Bloody revenge in Mosul
Iraq's anti-terror unit last week reportedly captured foreign "Islamic State" (IS) fighter Linda W., a 16-year-old from the eastern German town of Pulsnitz. Information thus far has been contradictory. One thing, however, is clear: If she was among those caught, she can consider herself lucky to be alive.
A number of women in the terrorist militia wore explosive belts and at least 2,000 people were killed by coalition bombs in Mosul, according to the nongovernmental organization (NGO) Airwars, which monitors civilian casualties resulting from international airstrikes in Syria, Libya and Iraq. Furthermore, Iraqi forces have been credibly said not only to be torturing and executing IS fighters, but also their families.
Bodies in the river
At least that is what independent activist outlet Mosul Eye stated on Twitter. The anonymous blogger reported from Mosul at great personal risk during IS' reign in the city. This week, Mosul Eye published a disturbing 38-tweet thread which accused Iraqi security forces of labeling every civilian they found in Mosul's old city as IS fighters and murdering them in mass executions.
One reason Mosul Eye gave: There had been no contingency plan for dealing with IS members' families. Videos shared on social media show the torture and execution of prisoners of war, and they suggest that not only were entire city blocks destroyed in the violent street fighting in Mosul's old city center, but that laws governing human rights and war were also ignored. Britain's Guardian newspaper had already reported on Saturday that corpses were floating down the Tigris river from Mosul.
Acts of revenge against suspected IS fighters and their families was also a topic of discussion a meeting this week of the United Nations Security Council in New York. Jan Kubis, the UN Special Representative for Iraq, expressed his concern over the "rising popular sentiment in favor of collective punishment of families perceived to be associated with Daesh (IS)."
Perpetrators acting with impunity
Belkis Wille, from the NGO Human Rights Watch (HRW), confirmed that was the case in an email to DW. She described numerous detailed accounts of torture and executions carried out against suspected IS members. Wille said she was especially concerned with the dramatic shift in attitude on the ground: The Iraqi armed forces no longer feel the need to keep their deeds secret.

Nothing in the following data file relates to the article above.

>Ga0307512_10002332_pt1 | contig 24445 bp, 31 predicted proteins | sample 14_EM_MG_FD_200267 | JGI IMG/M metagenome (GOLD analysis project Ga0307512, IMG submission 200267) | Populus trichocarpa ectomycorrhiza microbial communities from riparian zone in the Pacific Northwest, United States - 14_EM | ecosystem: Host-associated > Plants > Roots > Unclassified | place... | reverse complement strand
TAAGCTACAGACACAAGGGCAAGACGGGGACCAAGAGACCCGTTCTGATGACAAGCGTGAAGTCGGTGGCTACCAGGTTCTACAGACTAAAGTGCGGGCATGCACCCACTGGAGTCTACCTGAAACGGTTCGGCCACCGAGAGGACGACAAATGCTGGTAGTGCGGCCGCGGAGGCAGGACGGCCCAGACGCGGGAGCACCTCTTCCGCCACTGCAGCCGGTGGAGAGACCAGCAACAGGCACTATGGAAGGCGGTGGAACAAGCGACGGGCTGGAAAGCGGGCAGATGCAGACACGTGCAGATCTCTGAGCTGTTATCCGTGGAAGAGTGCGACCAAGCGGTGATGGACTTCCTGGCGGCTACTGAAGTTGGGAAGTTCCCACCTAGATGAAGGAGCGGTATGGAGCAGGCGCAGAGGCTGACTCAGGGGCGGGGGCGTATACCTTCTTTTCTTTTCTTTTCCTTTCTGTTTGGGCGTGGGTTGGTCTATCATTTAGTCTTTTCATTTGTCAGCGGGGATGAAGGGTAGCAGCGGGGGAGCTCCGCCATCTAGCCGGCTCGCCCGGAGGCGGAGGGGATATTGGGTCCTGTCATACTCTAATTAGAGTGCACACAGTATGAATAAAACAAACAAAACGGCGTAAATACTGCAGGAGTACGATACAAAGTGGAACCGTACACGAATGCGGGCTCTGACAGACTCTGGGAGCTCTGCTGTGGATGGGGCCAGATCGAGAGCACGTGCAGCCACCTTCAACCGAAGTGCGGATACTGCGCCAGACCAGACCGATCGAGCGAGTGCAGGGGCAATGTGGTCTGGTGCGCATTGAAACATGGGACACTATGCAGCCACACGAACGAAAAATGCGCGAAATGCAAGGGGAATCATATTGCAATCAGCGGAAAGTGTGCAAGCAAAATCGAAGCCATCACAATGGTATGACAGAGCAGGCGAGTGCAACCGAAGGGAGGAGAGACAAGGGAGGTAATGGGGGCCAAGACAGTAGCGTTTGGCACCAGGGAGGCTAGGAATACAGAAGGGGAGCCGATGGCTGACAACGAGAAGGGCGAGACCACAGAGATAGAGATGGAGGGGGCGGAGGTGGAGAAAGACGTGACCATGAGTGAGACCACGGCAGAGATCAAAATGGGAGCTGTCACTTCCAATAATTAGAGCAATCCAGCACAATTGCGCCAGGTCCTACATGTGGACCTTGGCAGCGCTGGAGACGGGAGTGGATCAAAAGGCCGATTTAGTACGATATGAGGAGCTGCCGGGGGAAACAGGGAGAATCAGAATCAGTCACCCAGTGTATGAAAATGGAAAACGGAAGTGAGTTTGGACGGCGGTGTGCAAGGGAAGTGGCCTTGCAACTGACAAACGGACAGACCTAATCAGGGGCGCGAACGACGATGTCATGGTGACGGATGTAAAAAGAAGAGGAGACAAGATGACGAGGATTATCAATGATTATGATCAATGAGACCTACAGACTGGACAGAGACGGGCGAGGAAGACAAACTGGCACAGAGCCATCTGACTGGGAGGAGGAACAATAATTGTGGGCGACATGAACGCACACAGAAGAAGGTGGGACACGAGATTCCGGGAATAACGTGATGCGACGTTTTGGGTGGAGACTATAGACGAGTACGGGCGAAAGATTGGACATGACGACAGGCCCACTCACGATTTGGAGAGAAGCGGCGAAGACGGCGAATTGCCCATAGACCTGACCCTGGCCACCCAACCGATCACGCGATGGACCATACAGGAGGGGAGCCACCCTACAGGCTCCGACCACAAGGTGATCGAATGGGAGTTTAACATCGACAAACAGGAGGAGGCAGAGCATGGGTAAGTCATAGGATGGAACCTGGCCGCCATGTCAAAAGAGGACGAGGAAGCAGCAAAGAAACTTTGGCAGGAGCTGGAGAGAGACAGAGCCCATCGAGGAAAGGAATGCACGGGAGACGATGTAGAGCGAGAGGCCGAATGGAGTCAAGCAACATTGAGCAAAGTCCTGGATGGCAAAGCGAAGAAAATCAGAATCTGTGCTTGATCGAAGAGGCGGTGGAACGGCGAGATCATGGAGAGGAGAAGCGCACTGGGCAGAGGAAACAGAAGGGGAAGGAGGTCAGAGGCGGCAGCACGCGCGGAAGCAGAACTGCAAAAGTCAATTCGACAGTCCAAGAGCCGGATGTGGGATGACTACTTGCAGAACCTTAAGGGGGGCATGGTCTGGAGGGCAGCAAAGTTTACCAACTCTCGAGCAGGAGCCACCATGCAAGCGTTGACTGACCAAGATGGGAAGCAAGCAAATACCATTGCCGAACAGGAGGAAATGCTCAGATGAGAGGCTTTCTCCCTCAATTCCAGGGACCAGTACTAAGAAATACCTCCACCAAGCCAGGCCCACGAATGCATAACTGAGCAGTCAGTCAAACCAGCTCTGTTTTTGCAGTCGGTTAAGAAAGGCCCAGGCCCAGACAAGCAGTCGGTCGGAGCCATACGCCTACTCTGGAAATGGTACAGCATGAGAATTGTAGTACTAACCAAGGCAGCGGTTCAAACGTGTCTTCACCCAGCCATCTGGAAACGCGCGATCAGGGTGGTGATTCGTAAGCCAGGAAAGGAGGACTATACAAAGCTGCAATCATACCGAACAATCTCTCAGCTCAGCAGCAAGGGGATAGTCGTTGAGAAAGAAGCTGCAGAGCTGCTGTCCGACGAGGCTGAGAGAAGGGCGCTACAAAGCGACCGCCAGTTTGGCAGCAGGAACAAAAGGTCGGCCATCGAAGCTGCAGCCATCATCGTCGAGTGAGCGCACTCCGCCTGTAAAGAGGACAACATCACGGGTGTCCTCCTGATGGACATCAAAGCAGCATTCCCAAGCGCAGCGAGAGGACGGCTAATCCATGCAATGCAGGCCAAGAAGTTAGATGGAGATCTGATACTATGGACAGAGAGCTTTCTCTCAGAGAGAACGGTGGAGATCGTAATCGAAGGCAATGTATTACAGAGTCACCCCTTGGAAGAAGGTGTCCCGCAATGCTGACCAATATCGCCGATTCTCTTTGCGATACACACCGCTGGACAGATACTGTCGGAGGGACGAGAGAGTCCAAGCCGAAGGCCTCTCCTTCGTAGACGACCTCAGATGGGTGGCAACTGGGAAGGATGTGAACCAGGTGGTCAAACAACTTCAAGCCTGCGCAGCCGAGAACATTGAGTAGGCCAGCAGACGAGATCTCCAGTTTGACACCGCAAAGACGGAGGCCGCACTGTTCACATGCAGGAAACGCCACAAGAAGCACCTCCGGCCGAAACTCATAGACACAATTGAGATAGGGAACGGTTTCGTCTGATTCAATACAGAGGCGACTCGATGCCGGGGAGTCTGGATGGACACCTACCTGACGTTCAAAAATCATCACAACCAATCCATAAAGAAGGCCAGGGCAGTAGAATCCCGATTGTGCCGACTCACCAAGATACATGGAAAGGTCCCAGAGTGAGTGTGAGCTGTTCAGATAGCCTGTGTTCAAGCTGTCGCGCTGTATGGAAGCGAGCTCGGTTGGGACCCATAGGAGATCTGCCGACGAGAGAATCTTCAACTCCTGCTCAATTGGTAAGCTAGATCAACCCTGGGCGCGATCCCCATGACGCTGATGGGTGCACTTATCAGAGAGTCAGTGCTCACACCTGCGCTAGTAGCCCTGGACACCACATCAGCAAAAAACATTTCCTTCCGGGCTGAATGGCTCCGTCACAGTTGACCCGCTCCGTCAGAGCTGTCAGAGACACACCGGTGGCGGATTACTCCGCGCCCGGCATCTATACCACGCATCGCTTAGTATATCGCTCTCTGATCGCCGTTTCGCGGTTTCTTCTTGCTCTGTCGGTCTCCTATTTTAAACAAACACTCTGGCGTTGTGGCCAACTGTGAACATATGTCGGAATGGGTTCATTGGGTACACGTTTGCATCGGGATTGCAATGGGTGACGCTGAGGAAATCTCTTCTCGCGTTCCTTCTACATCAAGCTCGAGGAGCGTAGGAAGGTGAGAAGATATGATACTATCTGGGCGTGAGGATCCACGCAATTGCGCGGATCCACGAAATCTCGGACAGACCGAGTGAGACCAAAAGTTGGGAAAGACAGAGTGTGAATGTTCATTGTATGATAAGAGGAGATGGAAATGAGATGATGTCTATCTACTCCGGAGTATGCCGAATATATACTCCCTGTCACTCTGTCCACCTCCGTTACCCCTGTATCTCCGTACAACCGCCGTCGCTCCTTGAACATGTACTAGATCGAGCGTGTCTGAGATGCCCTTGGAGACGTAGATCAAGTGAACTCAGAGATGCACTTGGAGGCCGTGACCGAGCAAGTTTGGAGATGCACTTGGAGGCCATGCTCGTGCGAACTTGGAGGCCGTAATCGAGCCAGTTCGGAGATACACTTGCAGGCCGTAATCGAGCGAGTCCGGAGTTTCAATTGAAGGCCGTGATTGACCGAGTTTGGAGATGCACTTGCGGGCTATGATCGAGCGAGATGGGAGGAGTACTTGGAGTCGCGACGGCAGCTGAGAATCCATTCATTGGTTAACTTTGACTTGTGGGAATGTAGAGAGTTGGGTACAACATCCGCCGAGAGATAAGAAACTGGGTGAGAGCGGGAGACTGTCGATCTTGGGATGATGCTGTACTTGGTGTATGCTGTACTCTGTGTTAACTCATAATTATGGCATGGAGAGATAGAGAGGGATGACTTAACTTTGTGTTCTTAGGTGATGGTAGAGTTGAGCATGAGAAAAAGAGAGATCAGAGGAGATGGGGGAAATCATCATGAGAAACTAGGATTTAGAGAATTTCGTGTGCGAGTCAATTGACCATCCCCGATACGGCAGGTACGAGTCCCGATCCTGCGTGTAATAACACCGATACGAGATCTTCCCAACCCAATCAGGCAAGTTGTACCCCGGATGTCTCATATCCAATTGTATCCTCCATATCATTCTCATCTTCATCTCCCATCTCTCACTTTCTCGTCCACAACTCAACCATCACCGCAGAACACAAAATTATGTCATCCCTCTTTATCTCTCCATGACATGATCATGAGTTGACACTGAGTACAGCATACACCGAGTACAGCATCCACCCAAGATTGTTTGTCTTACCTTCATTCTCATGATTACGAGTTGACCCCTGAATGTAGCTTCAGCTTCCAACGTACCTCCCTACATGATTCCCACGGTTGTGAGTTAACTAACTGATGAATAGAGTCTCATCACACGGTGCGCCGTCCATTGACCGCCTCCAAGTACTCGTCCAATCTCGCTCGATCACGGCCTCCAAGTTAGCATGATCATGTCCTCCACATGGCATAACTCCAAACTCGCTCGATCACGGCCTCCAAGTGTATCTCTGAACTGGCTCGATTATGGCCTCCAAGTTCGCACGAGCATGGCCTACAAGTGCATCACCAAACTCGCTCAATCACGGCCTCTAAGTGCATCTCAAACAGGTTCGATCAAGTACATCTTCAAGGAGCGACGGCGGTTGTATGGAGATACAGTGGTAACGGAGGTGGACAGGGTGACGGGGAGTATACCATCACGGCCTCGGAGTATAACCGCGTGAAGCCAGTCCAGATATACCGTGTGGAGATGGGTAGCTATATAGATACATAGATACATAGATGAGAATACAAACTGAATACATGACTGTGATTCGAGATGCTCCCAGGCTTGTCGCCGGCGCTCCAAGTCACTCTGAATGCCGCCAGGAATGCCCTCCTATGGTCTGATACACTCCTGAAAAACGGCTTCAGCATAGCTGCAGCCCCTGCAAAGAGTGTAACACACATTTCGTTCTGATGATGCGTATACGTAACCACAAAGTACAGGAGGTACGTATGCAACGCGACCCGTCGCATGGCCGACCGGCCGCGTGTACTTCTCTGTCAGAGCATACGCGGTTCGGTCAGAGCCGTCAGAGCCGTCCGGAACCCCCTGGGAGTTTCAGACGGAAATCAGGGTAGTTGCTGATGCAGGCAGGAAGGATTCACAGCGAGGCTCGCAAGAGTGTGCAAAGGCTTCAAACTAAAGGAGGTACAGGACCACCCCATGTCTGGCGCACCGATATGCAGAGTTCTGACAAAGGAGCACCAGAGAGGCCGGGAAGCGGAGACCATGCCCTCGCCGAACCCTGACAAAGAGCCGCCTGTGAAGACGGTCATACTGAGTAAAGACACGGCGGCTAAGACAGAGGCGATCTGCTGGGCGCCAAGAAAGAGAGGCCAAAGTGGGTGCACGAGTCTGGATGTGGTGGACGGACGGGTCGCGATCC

Wille went on to write that she has yet to meet a single politician in Baghdad that has spoken out in favor of a serious investigation into such cases of abuse. In a July 14 response to an HRW request, an advisor to Iraqi Prime Minister Haider al-Abadi told the human rights watchdog that the government would announce measures against the officers in question. But he added that those steps would be taken at a later date so as not to disturb "current congratulatory messages for the victory."
Wille said that she does not know of a single case of anyone from the Iraqi armed forces being held accountable for torture, murder or extrajudicial execution. She stressed the fact that the recapture of Mosul was a joint operation carried out by the Iraqi military and the US-led anti-IS coalition, and the coalition must therefore make sure the troops it is supporting are abiding by martial law. The coalition cannot provide air support for war criminals, Wille said.
Zero tolerance policy in the Iraqi military?
A spokesperson for what has been dubbed "Operation Inherent Resolve" told DW that the coalition had no way of confirming the veracity of accounts of wrongdoing. HRW used satellite data from a video to pinpoint the exact site of an execution in which soldiers beat a man and then threw him off a cliff. Soldiers can also be seen shooting a different man who is lying on the ground.
The military spokesperson did, however, insist that any breach of martial law was unacceptable and must be fundamentally and transparently investigated. He also said that Prime Minister Al-Abadi recently announced a "zero tolerance policy towards transgressions within the Iraqi armed forces." Furthermore, a special commission has been convened to look into cases of military misconduct.
Renad Mansour, an Iraq expert for the British think tank Chatham House, is doubtful that the commission will have any effect, saying that there is a feeling of impunity within the armed forces. He told DW that the entire concept of the rule of law has made the situation even more nebulous.
"What we have is an extremely traumatized society with no solid legal institutions capable of producing truth and reconciliation," Mansour said, adding the soldiers feel that they are the only ones that can provide justice because the judiciary is so deficient.
Mosul Eye foresees a dark future: